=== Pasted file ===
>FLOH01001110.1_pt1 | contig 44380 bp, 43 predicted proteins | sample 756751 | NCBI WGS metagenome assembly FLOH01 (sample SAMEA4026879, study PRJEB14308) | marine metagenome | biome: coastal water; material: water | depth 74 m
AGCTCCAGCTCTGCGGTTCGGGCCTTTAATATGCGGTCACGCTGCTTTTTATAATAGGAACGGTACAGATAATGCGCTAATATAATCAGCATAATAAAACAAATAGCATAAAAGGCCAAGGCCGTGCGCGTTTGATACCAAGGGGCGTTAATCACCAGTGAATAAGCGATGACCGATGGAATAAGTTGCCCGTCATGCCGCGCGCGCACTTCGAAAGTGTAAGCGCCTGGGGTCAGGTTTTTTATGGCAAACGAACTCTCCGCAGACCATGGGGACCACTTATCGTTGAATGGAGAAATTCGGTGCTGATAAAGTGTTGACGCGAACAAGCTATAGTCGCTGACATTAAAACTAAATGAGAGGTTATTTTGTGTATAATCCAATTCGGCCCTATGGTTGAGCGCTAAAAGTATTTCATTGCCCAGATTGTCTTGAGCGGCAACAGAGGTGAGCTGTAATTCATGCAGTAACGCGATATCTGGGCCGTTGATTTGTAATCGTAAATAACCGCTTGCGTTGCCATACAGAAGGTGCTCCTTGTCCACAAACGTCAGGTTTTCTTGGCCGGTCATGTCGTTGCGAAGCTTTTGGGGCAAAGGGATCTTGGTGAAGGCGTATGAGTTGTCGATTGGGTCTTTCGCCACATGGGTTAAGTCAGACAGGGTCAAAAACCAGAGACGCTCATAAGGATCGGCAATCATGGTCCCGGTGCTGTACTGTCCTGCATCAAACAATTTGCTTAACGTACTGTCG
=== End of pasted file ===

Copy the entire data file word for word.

>FLOH01001110.1_pt1 | contig 44380 bp, 43 predicted proteins | sample 756751 | NCBI WGS metagenome assembly FLOH01 (sample SAMEA4026879, study PRJEB14308) | marine metagenome | biome: coastal water; material: water | depth 74 m
AGCTCCAGCTCTGCGGTTCGGGCCTTTAATATGCGGTCACGCTGCTTTTTATAATAGGAACGGTACAGATAATGCGCTAATATAATCAGCATAATAAAACAAATAGCATAAAAGGCCAAGGCCGTGCGCGTTTGATACCAAGGGGCGTTAATCACCAGTGAATAAGCGATGACCGATGGAATAAGTTGCCCGTCATGCCGCGCGCGCACTTCGAAAGTGTAAGCGCCTGGGGTCAGGTTTTTTATGGCAAACGAACTCTCCGCAGACCATGGGGACCACTTATCGTTGAATGGAGAAATTCGGTGCTGATAAAGTGTTGACGCGAACAAGCTATAGTCGCTGACATTAAAACTAAATGAGAGGTTATTTTGTGTATAATCCAATTCGGCCCTATGGTTGAGCGCTAAAAGTATTTCATTGCCCAGATTGTCTTGAGCGGCAACAGAGGTGAGCTGTAATTCATGCAGTAACGCGATATCTGGGCCGTTGATTTGTAATCGTAAATAACCGCTTGCGTTGCCATACAGAAGGTGCTCCTTGTCCACAAACGTCAGGTTTTCTTGGCCGGTCATGTCGTTGCGAAGCTTTTGGGGCAAAGGGATCTTGGTGAAGGCGTATGAGTTGTCGATTGGGTCTTTCGCCACATGGGTTAAGTCAGACAGGGTCAAAAACCAGAGACGCTCATAAGGATCGGCAATCATGGTCCCGGTGCTGTACTGTCCTGCATCAAACAATTTGCTTAACGTACTGTCG